The early results from the Human Genome Project suggested that humans are at first glance genetically less complex than a mustard plant. In fact, our genome contains about 20,000 to 25,000 sequences suggestive of “genes” encoding proteins, while the mustard plant contains about 27,000. That shouldn't be, and it initially didn't make sense to many of the scientists working on the human genome. Obviously, humans are far more complicated than a mustard plant.
This paradox harkens back to one of the teachings of yesterday's high school and college biology and genetics courses. “About 98%-99% of the human genome appears to be junk, left over from evolutionary dead ends.” But any true student of biology could spot a problem here. Evolution tends to trim baggage and inefficiencies. Why would we use only 1%-2% of our genetic material after a few billion years of trimming the excess?
In 2007 genome scientists completed the first phase of a massive collaborative project, called ENCODE (Encyclopedia of DNA Elements), supported by the National Human Genome Research Institute (NHGRI) of the National Institutes of Health. ENCODE, initiated in 2003, was designed to enhance our understanding of the functional anatomy of the raw DNA sequence that the Human Genome Project revealed. (Go online to learn more about ENCODE, and for an interesting summary of its results, see the June 2007 issue of Genome Research.
ENCODE's first phase looked in detail at about 1% of the human genome's entire structure. All that junk DNA is—no surprise—not junk after all. The human genome is a complex ecosystem with a wide variety of different types of DNA elements, not simply genes encoding proteins. Much of it appears to play a role in determining what genes are expressed, in what order and at what levels. Substantial portions of our DNA encode information for the production of small RNA molecules that never become translated to proteins, but rather fold up on themselves and act in concert with peptides as regulators of gene expression. Some of these molecules likely act as RNA-based enzymes.
Very long stretches of DNA that don't seem to code for any proteins and therefore would not be predicted by previous models to be highly conserved by evolution are exceptionally highly conserved. In contrast, regions that previously would have been predicted to be conserved turn out not to be under as much evolutionary constraint as had been thought. Intriguingly, we don't really know the function of these long, highly conserved sequences.
How about the lower number of genes in humans compared to mustard plants? The emerging model is that human genes don't ascribe to the old teaching of “one gene, one protein,” but are much more akin to Russian stacking dolls. Genes are nested inside of genes, using alternate promoters, start sites, splicing sites and stop sites. DNA is double-stranded, and there is evidence that overlapping genes occur that run on opposite strands, encoding proteins with different functions. RNA molecules are translated to form proteins, and seemingly unrelated RNA molecules can be assembled (trans-spliced) to form templates for entirely new proteins.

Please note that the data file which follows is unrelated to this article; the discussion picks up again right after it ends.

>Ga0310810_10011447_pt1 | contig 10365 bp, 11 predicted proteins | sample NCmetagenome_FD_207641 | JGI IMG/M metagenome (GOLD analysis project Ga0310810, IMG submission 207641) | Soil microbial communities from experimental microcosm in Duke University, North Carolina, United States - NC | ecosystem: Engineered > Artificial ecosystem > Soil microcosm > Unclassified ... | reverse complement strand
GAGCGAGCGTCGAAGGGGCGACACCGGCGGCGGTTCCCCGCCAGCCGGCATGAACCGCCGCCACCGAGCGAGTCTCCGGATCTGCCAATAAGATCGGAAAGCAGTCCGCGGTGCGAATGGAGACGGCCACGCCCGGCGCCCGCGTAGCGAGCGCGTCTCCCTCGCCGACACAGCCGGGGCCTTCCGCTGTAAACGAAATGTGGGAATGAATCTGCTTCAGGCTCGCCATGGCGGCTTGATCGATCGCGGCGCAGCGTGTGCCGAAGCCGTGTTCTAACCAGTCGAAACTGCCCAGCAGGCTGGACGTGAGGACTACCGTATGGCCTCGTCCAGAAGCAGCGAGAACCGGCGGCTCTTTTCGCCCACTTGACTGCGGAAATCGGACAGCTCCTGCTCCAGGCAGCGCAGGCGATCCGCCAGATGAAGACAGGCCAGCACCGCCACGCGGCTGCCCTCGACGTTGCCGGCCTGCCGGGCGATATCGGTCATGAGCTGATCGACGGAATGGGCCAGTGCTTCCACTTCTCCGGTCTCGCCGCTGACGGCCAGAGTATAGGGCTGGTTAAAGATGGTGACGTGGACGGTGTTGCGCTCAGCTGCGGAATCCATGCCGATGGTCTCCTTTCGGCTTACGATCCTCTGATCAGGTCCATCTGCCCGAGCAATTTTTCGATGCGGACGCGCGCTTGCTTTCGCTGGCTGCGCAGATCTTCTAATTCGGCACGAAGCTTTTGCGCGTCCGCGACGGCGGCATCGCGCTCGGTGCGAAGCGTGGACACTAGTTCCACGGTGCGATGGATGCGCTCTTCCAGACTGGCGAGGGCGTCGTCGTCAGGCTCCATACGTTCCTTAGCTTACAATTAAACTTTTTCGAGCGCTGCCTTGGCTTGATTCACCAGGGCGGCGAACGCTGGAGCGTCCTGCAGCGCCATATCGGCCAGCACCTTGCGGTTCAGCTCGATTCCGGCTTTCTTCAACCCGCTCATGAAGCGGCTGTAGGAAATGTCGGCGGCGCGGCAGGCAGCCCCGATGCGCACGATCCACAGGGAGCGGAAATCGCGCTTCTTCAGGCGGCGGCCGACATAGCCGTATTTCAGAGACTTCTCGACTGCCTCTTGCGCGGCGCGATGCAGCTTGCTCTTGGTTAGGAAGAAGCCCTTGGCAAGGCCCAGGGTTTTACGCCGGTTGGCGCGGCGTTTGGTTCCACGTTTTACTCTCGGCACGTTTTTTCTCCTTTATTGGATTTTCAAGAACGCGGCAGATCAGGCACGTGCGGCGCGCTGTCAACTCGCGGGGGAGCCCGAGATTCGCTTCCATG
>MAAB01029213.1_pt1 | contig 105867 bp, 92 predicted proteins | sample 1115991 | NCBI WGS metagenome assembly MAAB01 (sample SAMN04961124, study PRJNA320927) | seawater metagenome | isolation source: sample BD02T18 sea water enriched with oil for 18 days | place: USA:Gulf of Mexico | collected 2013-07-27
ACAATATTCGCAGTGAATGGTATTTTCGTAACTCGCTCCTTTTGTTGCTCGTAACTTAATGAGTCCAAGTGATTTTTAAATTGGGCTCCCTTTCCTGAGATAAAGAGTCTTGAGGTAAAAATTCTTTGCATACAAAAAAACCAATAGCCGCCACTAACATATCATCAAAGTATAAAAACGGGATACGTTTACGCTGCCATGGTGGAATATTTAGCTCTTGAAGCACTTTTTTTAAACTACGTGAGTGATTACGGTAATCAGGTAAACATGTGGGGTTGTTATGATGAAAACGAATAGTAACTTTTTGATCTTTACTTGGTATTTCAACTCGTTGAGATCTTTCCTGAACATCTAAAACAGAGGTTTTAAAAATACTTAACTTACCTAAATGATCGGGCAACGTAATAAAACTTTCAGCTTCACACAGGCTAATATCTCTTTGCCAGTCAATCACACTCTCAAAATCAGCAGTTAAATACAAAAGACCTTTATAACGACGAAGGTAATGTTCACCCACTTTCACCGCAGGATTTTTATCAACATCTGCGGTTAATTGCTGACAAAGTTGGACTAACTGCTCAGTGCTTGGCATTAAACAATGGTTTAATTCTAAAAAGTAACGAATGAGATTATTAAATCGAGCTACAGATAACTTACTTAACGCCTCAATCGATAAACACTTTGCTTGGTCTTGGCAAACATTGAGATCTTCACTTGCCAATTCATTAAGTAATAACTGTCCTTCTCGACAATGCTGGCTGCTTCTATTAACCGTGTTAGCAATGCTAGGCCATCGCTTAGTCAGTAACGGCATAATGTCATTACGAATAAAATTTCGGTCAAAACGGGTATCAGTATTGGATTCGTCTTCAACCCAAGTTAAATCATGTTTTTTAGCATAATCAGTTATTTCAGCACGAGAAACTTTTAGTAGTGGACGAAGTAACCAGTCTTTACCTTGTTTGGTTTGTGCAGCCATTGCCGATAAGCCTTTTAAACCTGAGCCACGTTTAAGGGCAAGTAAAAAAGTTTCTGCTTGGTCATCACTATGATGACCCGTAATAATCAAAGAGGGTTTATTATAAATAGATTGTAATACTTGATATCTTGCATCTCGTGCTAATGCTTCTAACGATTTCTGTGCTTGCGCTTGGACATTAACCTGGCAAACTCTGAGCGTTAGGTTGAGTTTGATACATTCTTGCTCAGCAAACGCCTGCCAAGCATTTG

To further complicate this picture, elements in the DNA known as pseudogenes exist which, save for minor variations, look exactly like other functional genes. ENCODE and related results suggest that they are numerous, that they may affect transcription of neighboring genes, and that they may not be as transcriptionally silent as once believed.
The first phase of ENCODE has demonstrated how little we really know about the human genome and its functions, and has provided tantalizing glimpses into novel strategies for thwarting human disease. To this end, NHGRI announced more than $80 million in grants to further our understanding of the functional elements in the 99% of the genome not covered in the pilot phase of ENCODE.
Unraveling the Gordian knot of the regulation of DNA function has clear implications for biomedicine. Many drugs in current use either directly or indirectly affect DNA transcription or translation, a classic example being steroids. A better understanding of the mechanism of action of drugs like steroids could allow the development of far more selective drugs that can target up-regulation or down-regulation of various genes important to human disease.
And, it seems likely that at least some of the hereditary burden of disease will stem from these newly described regulatory regions that affect how and when genes are expressed. As well, these newly discovered regulatory mechanisms and pathways might be co-opted to yield therapeutics. Proteins and peptides have a long history of being used therapeutically, so why not small RNA molecules?
In the late ‘90s Craig Mello, PhD, and Andrew Fire, PhD, described a mechanism by which double-stranded RNA molecules occurring naturally can modulate gene function. Now, RNA-based therapeutics involving small interfering RNA are being used in a handful of human clinical trials for chronic myelogenous leukemia and wet age-related macular degeneration (AMD) in the U.S. For wet AMD, preliminary data suggests a great deal of promise.
Given what researchers are learning from ENCODE suggesting the pervasiveness of small RNA molecules in the day-to-day regulation of our genome, these trials may be the tip of an iceberg.